When you’re doing yoga, you should imagine gripping the floor with your toes and creating a space for your belly between your thighs. “knees out” is often used as a cue, which can improve the situation for some people (although it can also cause their knees to bend too much). Think about pulling your torso straight down so that your abdominals and hip flexors help lower the movement.
When you lower yourself into a squat, take your time and be aware of your body. You should feel any weight shifting back or forward, and make sure not to collapse your torso.
- Squat to depth and stand up.
Many people squat to a depth parallel or below. Once you have reached the desired depth in your Squat, push your Back upwards into the bar while pushing your feet aggressively through the floor. Be sure to keep the weight in your heels (and toes). Stand with your chest high and core locked.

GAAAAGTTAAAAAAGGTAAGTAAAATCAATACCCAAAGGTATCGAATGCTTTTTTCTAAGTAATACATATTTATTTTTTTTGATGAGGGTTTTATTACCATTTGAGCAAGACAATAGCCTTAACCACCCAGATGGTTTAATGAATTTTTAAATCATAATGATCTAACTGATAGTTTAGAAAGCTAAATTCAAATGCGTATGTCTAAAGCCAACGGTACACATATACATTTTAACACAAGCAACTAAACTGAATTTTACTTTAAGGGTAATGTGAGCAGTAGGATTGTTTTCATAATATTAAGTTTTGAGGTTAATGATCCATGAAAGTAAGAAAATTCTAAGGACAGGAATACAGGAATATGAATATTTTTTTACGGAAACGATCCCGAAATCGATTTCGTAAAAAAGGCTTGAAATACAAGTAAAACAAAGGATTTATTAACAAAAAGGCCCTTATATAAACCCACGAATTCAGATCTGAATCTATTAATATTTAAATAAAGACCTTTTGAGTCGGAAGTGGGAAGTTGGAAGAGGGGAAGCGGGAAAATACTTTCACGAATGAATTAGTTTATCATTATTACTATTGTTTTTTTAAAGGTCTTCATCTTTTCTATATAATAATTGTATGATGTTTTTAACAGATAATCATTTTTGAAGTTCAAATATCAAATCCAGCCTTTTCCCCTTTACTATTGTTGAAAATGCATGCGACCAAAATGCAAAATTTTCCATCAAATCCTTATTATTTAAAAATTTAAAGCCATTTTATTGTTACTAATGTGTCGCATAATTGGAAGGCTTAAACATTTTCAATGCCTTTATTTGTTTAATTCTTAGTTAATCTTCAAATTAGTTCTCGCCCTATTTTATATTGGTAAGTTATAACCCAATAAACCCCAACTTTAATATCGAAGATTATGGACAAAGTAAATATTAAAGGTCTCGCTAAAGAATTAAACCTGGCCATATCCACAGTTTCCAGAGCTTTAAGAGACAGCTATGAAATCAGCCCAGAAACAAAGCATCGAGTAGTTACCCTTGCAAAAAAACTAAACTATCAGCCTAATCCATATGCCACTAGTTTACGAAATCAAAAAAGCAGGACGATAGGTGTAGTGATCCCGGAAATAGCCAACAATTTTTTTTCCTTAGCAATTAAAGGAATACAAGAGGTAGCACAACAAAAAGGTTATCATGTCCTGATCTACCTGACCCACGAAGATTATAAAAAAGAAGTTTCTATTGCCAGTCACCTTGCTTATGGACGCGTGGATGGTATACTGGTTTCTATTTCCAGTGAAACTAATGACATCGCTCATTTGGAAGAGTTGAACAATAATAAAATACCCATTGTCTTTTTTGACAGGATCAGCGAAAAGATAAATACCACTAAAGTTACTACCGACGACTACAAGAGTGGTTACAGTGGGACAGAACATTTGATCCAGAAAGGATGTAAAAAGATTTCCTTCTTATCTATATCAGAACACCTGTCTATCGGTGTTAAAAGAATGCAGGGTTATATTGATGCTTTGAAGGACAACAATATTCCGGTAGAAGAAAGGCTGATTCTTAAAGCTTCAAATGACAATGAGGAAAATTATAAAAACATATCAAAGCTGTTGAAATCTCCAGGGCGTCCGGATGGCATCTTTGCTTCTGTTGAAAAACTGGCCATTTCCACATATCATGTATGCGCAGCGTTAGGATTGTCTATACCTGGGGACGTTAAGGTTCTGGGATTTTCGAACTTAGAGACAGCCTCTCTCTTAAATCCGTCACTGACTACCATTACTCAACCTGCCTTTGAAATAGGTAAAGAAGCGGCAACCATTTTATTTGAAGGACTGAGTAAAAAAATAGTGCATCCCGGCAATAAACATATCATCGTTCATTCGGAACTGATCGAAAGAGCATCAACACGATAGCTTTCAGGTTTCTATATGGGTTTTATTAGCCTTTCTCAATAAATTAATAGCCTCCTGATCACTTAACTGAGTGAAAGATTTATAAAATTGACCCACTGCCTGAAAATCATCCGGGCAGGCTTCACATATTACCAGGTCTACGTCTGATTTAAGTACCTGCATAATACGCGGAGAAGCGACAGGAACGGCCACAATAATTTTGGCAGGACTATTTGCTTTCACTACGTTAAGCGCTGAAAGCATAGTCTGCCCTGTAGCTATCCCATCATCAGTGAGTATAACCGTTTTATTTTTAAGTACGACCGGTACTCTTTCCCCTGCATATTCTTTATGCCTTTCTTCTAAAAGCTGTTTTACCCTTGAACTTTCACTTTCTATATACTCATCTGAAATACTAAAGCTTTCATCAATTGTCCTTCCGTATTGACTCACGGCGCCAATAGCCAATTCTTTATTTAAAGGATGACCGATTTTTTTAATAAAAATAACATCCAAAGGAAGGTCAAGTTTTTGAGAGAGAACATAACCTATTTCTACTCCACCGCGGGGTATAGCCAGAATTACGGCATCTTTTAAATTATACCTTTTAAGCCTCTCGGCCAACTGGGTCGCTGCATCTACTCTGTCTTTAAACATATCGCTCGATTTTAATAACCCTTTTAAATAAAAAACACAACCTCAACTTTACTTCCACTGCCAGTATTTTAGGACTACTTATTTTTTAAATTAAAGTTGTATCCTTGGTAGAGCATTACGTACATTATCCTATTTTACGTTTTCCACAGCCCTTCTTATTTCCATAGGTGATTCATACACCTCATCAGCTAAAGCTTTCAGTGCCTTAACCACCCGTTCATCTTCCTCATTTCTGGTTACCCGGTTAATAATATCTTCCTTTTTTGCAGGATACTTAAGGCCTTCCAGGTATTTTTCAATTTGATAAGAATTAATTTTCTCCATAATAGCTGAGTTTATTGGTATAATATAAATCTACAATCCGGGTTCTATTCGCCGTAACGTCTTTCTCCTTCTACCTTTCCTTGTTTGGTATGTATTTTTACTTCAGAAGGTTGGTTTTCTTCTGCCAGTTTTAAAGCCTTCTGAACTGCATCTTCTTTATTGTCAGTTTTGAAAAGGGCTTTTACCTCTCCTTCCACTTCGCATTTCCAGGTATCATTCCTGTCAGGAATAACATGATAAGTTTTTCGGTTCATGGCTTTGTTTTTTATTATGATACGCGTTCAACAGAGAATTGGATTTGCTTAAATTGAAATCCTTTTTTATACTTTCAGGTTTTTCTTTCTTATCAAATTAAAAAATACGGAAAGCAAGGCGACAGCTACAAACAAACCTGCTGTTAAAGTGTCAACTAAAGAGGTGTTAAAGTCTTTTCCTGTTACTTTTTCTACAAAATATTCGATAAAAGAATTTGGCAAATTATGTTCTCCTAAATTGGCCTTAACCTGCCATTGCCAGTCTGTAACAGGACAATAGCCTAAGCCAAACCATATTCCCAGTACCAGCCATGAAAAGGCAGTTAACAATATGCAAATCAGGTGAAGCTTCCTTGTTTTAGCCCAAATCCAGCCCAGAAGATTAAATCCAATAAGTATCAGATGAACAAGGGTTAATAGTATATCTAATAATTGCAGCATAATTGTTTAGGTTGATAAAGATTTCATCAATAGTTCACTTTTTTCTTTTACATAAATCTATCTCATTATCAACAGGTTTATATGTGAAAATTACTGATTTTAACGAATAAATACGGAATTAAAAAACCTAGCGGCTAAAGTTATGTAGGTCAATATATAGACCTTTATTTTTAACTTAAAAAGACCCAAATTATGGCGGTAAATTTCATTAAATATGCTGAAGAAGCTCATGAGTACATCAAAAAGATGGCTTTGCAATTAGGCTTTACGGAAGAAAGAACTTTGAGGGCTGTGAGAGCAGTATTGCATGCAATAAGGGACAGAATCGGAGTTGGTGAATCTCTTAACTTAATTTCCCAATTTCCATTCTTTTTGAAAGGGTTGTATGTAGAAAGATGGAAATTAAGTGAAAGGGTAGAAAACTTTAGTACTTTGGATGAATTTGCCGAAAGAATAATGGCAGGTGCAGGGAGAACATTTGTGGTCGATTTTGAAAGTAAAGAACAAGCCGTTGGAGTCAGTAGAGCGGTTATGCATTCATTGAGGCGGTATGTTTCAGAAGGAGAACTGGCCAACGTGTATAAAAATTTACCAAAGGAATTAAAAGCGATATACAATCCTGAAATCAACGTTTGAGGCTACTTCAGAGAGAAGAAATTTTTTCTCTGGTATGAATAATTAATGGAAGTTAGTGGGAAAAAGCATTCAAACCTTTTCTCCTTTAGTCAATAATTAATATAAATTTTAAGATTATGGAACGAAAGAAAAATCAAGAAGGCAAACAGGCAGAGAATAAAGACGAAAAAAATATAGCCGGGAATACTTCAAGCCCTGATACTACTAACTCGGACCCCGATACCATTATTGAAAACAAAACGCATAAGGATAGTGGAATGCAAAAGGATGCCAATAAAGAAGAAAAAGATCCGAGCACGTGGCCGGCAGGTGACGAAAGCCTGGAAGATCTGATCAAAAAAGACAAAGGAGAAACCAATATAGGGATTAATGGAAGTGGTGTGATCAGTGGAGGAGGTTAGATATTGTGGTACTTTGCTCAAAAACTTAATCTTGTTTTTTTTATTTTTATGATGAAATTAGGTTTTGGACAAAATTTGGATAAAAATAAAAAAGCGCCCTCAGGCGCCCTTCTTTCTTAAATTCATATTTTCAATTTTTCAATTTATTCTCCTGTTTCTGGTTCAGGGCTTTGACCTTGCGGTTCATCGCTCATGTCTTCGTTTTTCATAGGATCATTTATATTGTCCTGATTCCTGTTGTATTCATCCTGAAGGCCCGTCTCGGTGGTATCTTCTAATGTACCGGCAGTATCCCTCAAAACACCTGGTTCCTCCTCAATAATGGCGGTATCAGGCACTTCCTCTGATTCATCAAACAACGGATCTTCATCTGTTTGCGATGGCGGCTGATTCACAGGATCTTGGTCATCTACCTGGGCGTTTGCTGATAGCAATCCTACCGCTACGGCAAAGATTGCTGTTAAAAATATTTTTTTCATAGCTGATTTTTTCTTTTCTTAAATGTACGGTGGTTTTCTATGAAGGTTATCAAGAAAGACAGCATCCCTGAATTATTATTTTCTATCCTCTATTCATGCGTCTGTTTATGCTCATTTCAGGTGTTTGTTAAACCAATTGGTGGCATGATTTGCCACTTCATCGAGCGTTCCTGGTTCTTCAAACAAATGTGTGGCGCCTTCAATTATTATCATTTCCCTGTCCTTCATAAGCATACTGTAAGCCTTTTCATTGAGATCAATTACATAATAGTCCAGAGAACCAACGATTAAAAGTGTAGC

Make sure that your spine is in a straight line and your heels are touching the ground. A rule of thumb when assessing the high-bar Squat technique is that the shin angle should be parallel to the spine. If the angles created by the arms and legs continue in the same direction, it could indicate that the person has a forward lean, which is not desired.
For this exercise, you should focus on feeling your legs (quadriceps), upper Back, and hips working.
4 Squat Variations to Use When You Can’t Back Squat